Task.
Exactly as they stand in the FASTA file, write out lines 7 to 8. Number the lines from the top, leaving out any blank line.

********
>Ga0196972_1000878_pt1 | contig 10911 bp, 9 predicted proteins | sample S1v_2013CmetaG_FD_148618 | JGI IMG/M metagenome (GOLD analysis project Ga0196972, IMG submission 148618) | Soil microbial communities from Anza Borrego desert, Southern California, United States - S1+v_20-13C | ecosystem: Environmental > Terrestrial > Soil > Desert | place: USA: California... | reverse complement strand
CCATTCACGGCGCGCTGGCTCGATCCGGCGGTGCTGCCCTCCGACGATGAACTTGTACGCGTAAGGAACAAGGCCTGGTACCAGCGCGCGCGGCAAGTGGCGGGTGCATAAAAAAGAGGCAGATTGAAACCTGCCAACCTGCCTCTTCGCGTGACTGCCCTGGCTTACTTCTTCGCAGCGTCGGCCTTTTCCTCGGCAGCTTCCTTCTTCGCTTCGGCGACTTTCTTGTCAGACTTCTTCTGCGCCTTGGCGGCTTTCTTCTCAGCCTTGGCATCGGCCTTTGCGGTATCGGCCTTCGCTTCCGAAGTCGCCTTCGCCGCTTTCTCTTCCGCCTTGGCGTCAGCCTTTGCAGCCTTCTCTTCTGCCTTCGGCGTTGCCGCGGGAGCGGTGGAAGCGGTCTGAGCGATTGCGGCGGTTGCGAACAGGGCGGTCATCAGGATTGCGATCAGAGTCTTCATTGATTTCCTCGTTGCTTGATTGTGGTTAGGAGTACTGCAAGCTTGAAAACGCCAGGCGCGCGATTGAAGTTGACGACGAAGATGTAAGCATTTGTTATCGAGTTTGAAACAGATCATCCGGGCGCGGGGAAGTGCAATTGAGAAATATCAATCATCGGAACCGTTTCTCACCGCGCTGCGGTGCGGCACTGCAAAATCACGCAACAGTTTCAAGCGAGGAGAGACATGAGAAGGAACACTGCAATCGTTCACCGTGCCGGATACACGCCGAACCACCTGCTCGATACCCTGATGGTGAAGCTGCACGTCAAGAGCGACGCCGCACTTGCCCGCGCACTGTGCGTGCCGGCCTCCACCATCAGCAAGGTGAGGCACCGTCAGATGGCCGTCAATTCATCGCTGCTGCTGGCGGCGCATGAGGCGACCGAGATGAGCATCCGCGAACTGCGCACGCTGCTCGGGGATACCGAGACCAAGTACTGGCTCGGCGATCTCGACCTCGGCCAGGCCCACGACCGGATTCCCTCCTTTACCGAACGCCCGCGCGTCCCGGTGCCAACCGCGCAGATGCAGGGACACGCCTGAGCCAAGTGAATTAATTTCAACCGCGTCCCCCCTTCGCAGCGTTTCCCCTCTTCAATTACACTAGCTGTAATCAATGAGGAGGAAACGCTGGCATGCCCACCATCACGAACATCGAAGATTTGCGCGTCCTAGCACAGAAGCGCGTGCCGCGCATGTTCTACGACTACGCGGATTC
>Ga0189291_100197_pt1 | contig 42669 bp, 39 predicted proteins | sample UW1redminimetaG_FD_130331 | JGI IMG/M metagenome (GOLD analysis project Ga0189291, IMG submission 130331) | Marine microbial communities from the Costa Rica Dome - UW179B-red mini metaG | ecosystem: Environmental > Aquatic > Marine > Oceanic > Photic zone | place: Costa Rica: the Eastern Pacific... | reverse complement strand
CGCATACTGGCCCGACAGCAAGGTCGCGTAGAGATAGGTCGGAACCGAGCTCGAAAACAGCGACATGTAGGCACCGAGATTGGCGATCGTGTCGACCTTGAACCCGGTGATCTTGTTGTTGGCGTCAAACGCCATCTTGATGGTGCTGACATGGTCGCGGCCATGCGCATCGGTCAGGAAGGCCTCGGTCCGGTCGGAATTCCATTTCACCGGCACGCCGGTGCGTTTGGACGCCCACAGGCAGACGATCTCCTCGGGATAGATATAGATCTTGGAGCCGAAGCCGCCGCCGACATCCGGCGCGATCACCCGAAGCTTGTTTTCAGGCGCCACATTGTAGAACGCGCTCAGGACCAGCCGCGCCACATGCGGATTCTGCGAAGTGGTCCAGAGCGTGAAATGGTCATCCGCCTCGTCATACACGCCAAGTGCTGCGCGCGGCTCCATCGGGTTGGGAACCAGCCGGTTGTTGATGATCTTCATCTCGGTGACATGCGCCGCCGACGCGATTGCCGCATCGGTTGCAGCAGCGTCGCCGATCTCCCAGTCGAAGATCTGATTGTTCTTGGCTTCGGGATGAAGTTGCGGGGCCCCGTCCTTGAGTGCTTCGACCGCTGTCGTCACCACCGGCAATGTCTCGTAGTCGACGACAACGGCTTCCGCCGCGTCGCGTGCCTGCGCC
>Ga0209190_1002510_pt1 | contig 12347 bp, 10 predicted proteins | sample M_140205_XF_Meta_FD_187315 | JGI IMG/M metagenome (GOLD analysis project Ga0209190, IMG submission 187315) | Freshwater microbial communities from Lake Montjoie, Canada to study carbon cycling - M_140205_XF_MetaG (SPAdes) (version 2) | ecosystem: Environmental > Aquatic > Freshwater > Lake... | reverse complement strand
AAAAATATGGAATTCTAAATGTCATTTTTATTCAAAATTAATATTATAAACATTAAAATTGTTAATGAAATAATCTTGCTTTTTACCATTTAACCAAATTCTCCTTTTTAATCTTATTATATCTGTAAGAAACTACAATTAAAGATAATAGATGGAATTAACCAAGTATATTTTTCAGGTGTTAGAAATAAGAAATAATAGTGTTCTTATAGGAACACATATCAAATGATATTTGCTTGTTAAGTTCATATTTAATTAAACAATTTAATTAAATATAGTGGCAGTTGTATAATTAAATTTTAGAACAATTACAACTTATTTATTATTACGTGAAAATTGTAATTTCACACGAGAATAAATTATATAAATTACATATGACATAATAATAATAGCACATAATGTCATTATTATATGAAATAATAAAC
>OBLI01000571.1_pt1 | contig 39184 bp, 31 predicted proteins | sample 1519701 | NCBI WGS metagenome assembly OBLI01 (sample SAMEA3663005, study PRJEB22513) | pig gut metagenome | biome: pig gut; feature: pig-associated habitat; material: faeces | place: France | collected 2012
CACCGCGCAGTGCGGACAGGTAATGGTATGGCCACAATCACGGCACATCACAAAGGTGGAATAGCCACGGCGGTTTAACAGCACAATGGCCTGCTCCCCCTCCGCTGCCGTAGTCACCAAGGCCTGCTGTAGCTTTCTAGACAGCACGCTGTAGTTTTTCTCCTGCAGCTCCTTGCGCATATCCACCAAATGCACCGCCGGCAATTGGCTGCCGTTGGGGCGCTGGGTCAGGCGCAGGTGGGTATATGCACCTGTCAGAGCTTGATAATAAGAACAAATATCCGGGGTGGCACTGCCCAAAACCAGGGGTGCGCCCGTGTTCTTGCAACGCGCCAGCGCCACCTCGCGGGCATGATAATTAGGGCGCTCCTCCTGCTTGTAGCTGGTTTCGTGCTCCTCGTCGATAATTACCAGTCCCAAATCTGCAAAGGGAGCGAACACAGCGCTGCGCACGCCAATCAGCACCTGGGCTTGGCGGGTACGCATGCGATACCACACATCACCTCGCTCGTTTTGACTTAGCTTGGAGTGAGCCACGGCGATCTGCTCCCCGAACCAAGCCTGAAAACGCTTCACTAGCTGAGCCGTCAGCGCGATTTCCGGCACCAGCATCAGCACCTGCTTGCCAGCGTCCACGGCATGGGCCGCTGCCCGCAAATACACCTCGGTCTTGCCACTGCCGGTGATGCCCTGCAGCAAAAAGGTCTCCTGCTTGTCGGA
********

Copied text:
>OBLI01000571.1_pt1 | contig 39184 bp, 31 predicted proteins | sample 1519701 | NCBI WGS metagenome assembly OBLI01 (sample SAMEA3663005, study PRJEB22513) | pig gut metagenome | biome: pig gut; feature: pig-associated habitat; material: faeces | place: France | collected 2012
CACCGCGCAGTGCGGACAGGTAATGGTATGGCCACAATCACGGCACATCACAAAGGTGGAATAGCCACGGCGGTTTAACAGCACAATGGCCTGCTCCCCCTCCGCTGCCGTAGTCACCAAGGCCTGCTGTAGCTTTCTAGACAGCACGCTGTAGTTTTTCTCCTGCAGCTCCTTGCGCATATCCACCAAATGCACCGCCGGCAATTGGCTGCCGTTGGGGCGCTGGGTCAGGCGCAGGTGGGTATATGCACCTGTCAGAGCTTGATAATAAGAACAAATATCCGGGGTGGCACTGCCCAAAACCAGGGGTGCGCCCGTGTTCTTGCAACGCGCCAGCGCCACCTCGCGGGCATGATAATTAGGGCGCTCCTCCTGCTTGTAGCTGGTTTCGTGCTCCTCGTCGATAATTACCAGTCCCAAATCTGCAAAGGGAGCGAACACAGCGCTGCGCACGCCAATCAGCACCTGGGCTTGGCGGGTACGCATGCGATACCACACATCACCTCGCTCGTTTTGACTTAGCTTGGAGTGAGCCACGGCGATCTGCTCCCCGAACCAAGCCTGAAAACGCTTCACTAGCTGAGCCGTCAGCGCGATTTCCGGCACCAGCATCAGCACCTGCTTGCCAGCGTCCACGGCATGGGCCGCTGCCCGCAAATACACCTCGGTCTTGCCACTGCCGGTGATGCCCTGCAGCAAAAAGGTCTCCTGCTTGTCGGA